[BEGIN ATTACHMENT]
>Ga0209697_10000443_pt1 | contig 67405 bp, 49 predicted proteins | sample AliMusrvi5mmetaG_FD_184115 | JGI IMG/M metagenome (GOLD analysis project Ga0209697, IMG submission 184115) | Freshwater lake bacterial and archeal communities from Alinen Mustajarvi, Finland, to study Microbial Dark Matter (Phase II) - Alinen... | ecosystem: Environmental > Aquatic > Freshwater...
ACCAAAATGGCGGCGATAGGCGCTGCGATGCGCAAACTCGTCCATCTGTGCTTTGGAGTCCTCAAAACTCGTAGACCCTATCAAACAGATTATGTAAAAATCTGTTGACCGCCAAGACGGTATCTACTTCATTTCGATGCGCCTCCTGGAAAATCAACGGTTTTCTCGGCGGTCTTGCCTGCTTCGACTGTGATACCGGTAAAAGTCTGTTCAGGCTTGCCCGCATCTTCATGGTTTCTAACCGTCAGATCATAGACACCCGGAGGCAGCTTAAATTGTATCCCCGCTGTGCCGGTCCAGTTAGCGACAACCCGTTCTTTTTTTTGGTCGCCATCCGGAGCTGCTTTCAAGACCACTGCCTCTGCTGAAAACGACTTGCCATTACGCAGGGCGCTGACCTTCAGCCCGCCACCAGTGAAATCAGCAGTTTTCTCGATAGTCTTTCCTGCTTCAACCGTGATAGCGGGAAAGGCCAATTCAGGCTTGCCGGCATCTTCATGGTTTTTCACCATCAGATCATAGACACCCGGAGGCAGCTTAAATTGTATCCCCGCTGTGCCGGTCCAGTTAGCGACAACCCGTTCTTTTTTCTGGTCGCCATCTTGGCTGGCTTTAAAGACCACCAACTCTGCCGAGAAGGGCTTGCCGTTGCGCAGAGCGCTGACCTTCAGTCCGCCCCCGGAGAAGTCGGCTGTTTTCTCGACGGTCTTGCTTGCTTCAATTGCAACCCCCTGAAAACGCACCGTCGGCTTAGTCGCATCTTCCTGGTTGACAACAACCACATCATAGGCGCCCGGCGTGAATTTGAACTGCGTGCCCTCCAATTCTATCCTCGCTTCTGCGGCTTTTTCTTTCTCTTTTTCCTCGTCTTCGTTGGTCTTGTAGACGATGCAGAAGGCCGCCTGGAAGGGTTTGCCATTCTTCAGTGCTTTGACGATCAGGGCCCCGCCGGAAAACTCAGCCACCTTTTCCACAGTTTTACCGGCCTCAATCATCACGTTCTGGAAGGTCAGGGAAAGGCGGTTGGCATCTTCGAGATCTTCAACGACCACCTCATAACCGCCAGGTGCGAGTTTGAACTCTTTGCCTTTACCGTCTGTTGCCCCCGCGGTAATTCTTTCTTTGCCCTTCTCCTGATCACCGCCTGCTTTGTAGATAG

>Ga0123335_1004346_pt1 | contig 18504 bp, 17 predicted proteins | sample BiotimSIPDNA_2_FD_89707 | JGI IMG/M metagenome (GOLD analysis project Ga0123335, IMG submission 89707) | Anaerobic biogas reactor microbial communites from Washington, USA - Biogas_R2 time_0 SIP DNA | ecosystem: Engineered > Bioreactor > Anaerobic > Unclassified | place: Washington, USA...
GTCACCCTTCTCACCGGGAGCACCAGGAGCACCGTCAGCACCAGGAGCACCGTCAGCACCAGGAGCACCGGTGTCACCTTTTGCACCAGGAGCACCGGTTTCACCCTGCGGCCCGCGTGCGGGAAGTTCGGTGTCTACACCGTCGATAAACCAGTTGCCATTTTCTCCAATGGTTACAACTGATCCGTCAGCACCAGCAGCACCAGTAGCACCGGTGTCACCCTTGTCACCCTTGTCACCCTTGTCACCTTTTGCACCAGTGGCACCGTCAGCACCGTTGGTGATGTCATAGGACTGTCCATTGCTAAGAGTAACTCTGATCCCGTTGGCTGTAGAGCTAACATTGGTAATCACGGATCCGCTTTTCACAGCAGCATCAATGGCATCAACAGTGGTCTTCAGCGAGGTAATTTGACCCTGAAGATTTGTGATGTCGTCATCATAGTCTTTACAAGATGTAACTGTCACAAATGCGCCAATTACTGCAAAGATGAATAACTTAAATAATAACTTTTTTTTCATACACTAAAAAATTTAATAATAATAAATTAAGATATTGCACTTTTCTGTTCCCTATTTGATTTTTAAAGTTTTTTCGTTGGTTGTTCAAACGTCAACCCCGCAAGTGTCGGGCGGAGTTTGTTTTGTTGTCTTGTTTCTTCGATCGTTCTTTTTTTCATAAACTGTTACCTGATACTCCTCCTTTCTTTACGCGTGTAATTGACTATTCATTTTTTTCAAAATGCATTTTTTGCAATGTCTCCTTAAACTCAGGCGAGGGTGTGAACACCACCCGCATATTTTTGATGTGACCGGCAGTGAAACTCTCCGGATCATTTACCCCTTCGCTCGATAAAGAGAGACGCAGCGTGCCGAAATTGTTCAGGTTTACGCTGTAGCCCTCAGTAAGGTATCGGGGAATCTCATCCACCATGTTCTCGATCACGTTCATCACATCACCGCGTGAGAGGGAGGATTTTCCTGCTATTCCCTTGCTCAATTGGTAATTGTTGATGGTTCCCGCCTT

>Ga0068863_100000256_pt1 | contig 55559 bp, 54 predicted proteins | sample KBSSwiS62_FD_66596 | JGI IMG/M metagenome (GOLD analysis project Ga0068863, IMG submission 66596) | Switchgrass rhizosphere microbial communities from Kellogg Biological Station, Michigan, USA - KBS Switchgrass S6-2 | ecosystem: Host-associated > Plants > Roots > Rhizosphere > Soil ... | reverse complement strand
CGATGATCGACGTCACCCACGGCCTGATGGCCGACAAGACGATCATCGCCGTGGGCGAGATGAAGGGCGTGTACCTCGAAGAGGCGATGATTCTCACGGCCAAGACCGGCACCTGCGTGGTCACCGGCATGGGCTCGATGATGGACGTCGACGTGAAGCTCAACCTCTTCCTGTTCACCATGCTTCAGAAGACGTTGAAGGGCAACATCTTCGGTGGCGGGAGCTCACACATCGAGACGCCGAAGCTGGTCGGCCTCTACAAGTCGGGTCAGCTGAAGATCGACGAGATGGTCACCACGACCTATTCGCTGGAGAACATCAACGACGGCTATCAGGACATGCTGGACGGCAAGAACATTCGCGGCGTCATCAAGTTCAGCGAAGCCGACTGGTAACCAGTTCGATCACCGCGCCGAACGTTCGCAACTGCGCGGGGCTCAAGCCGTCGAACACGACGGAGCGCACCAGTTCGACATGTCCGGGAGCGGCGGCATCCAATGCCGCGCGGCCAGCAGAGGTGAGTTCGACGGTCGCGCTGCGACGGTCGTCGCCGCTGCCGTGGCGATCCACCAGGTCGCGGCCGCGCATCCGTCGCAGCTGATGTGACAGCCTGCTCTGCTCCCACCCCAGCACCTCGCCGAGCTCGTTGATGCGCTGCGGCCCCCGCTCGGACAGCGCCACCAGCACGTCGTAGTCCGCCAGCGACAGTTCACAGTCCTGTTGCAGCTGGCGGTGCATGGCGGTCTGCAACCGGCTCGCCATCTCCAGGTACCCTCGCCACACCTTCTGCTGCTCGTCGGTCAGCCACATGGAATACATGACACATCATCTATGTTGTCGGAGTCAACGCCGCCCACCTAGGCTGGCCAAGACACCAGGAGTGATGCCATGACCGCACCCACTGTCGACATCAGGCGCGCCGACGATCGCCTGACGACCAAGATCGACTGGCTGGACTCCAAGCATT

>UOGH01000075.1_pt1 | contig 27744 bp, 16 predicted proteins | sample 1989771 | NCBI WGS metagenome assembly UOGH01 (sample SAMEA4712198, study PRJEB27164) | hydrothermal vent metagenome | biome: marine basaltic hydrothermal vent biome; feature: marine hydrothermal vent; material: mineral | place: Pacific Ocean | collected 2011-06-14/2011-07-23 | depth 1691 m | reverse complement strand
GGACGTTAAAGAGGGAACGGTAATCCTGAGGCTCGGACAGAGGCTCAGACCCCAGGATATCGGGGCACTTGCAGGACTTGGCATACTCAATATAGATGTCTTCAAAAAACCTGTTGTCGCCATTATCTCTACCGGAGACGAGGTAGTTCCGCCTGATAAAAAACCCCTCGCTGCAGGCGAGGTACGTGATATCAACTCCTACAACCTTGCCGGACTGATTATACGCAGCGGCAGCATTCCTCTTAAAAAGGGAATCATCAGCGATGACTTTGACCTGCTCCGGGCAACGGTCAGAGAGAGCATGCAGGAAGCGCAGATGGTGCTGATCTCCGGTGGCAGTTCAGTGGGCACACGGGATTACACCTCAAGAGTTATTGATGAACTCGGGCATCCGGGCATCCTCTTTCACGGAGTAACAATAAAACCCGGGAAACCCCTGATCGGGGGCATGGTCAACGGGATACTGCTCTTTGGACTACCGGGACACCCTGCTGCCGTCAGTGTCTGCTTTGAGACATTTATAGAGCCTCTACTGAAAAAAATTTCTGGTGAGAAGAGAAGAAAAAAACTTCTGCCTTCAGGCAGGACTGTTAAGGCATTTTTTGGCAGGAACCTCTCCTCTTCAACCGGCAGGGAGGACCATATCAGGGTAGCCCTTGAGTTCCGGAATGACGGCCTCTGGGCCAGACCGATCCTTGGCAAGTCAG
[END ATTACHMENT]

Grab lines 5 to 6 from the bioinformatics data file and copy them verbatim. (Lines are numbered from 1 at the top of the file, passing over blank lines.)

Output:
>Ga0068863_100000256_pt1 | contig 55559 bp, 54 predicted proteins | sample KBSSwiS62_FD_66596 | JGI IMG/M metagenome (GOLD analysis project Ga0068863, IMG submission 66596) | Switchgrass rhizosphere microbial communities from Kellogg Biological Station, Michigan, USA - KBS Switchgrass S6-2 | ecosystem: Host-associated > Plants > Roots > Rhizosphere > Soil ... | reverse complement strand
CGATGATCGACGTCACCCACGGCCTGATGGCCGACAAGACGATCATCGCCGTGGGCGAGATGAAGGGCGTGTACCTCGAAGAGGCGATGATTCTCACGGCCAAGACCGGCACCTGCGTGGTCACCGGCATGGGCTCGATGATGGACGTCGACGTGAAGCTCAACCTCTTCCTGTTCACCATGCTTCAGAAGACGTTGAAGGGCAACATCTTCGGTGGCGGGAGCTCACACATCGAGACGCCGAAGCTGGTCGGCCTCTACAAGTCGGGTCAGCTGAAGATCGACGAGATGGTCACCACGACCTATTCGCTGGAGAACATCAACGACGGCTATCAGGACATGCTGGACGGCAAGAACATTCGCGGCGTCATCAAGTTCAGCGAAGCCGACTGGTAACCAGTTCGATCACCGCGCCGAACGTTCGCAACTGCGCGGGGCTCAAGCCGTCGAACACGACGGAGCGCACCAGTTCGACATGTCCGGGAGCGGCGGCATCCAATGCCGCGCGGCCAGCAGAGGTGAGTTCGACGGTCGCGCTGCGACGGTCGTCGCCGCTGCCGTGGCGATCCACCAGGTCGCGGCCGCGCATCCGTCGCAGCTGATGTGACAGCCTGCTCTGCTCCCACCCCAGCACCTCGCCGAGCTCGTTGATGCGCTGCGGCCCCCGCTCGGACAGCGCCACCAGCACGTCGTAGTCCGCCAGCGACAGTTCACAGTCCTGTTGCAGCTGGCGGTGCATGGCGGTCTGCAACCGGCTCGCCATCTCCAGGTACCCTCGCCACACCTTCTGCTGCTCGTCGGTCAGCCACATGGAATACATGACACATCATCTATGTTGTCGGAGTCAACGCCGCCCACCTAGGCTGGCCAAGACACCAGGAGTGATGCCATGACCGCACCCACTGTCGACATCAGGCGCGCCGACGATCGCCTGACGACCAAGATCGACTGGCTGGACTCCAAGCATT